Just in case anyone thought DOW Chemical CEO Andrew Liveris might rest after the flurry of deals he has announced to date this year, think again. Dow (DOW), the world's largest producer of polyethylene, and Crystalsev, one of Brazil's largest ethanol players announced plans for a world-scale facility to manufacture polyethylene from sugar cane. Polyethylene is the most widely used of all plastics and can be found in all manner of everyday products, from food packaging, milk jugs and plastic containers to pipes and liners.
Under the terms, Dow and Crystalsev will form a joint venture in Brazil to design and build the first integrated facility of its scale in the world. It is expected to start production in 2011 and will have a capacity of 350,000 metric tons. The venture will combine Dow's leading position in polyethylene with Crystalsev's know-how and experience in ethanol to meet the needs of Dow's customers in Brazil and what will likely be international interest. "Meet the needs of Dow's customers in Brazil." This is huge. Rather than producing plastic from petroleum and shipping it to Brazil like it does now, Dow will produce it there for pennies and sell it locally to the same people.
Crystalsev is a 100% Brazilian group that commercializes products made from sugar cane through three areas: providing of services to mills; commercialization of sugar and alcohol; and trading - purchase, resale and management of assets. The Group produces 1.8 million tons of sugar, which corresponds to 8% of all sugar manufactured in Brazil, and employs 30,000 people. Crystalsev operates in several regions in the country through 13 companies that, together, form the second major producer of sugar cane in Brazil.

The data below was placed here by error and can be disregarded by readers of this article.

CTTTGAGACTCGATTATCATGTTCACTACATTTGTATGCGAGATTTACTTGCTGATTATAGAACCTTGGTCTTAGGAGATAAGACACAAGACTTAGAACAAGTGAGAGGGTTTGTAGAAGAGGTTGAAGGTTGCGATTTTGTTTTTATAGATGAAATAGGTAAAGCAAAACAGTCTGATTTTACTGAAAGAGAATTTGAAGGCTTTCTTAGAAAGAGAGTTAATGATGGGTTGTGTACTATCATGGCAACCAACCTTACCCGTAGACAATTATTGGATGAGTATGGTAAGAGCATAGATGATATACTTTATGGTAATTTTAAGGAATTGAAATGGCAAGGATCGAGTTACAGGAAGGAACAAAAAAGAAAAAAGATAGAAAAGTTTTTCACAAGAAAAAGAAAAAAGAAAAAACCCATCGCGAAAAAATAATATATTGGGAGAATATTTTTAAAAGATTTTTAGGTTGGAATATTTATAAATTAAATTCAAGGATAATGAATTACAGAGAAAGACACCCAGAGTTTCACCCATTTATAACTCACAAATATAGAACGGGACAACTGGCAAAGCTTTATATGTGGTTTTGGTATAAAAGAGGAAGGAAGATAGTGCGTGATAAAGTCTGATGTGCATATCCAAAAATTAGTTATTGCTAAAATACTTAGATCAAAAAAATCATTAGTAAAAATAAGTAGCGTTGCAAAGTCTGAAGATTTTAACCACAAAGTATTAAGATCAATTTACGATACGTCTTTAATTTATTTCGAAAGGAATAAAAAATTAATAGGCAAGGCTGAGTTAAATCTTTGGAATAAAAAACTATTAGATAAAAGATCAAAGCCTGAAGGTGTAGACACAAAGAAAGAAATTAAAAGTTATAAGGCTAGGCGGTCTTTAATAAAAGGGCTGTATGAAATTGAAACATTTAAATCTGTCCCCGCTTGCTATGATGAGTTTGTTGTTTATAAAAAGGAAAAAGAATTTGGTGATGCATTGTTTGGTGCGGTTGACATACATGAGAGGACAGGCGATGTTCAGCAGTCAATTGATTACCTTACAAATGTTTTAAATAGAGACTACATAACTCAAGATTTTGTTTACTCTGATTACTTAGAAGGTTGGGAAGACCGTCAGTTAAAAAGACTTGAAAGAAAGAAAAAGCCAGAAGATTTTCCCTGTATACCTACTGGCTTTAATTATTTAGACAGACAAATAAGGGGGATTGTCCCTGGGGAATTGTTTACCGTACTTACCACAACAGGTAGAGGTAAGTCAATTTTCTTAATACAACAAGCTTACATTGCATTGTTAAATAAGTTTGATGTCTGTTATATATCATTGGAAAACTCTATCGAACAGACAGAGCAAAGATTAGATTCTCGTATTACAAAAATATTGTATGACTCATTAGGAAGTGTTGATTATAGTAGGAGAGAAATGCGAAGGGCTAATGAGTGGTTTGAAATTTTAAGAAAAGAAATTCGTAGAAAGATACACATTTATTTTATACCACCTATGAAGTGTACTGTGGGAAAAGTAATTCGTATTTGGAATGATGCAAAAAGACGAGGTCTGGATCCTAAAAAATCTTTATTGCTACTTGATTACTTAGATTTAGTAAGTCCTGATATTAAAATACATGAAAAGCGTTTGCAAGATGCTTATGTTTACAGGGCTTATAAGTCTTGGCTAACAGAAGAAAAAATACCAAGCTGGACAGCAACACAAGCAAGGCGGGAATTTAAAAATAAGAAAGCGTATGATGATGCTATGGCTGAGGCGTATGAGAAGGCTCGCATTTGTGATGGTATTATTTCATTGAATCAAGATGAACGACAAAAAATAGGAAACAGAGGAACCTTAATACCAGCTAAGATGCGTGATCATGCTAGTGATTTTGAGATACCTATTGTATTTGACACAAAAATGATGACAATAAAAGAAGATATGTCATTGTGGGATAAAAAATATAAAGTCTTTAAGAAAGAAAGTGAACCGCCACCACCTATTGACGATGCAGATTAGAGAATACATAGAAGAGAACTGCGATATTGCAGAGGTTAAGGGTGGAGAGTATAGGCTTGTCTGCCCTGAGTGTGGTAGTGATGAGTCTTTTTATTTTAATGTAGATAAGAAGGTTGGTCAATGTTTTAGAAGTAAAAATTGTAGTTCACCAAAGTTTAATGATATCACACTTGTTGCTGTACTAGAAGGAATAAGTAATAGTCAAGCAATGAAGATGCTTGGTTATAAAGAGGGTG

The new facility will use ethanol derived from sugar cane, an renewable feedstock, to produce ethylene, the raw material required to make polyethylene. Ethylene is traditionally produced using either naphtha or natural gas liquids, both of which are petroleum products. It is estimated that the new process will produce significantly less CO2 compared to the traditional polyethylene manufacturing process.
Now, this brings up a few questions. Since Dow will be using ethanol, will they eventually branch into ethanol production in Brazil? Will they export some of the ethanol when the market dictates to the US duty free? ADM is actively looking for a Brazilian partner for ethanol production, will this joint venture possibly lead to a ADM, Dow venture? The possibilities here are endless.
Let's look at future earnings. The end of this decade should bring in significant, prolonged earnings from the Saudi joint venture, the China project, this Brazilian one and the Lybian venture announced earlier. All these have been announced in just the past 4 months and they will not only bring in additional earnings, they will do so while dramatically decreasing and stabilizing input costs, currently Dow largest wild-card in relation to earnings. In his last letter to shareholders Liveris claimed 2007 would "be a significant year" in the history of Dow.
So far, so good and we are only 1/2 way through.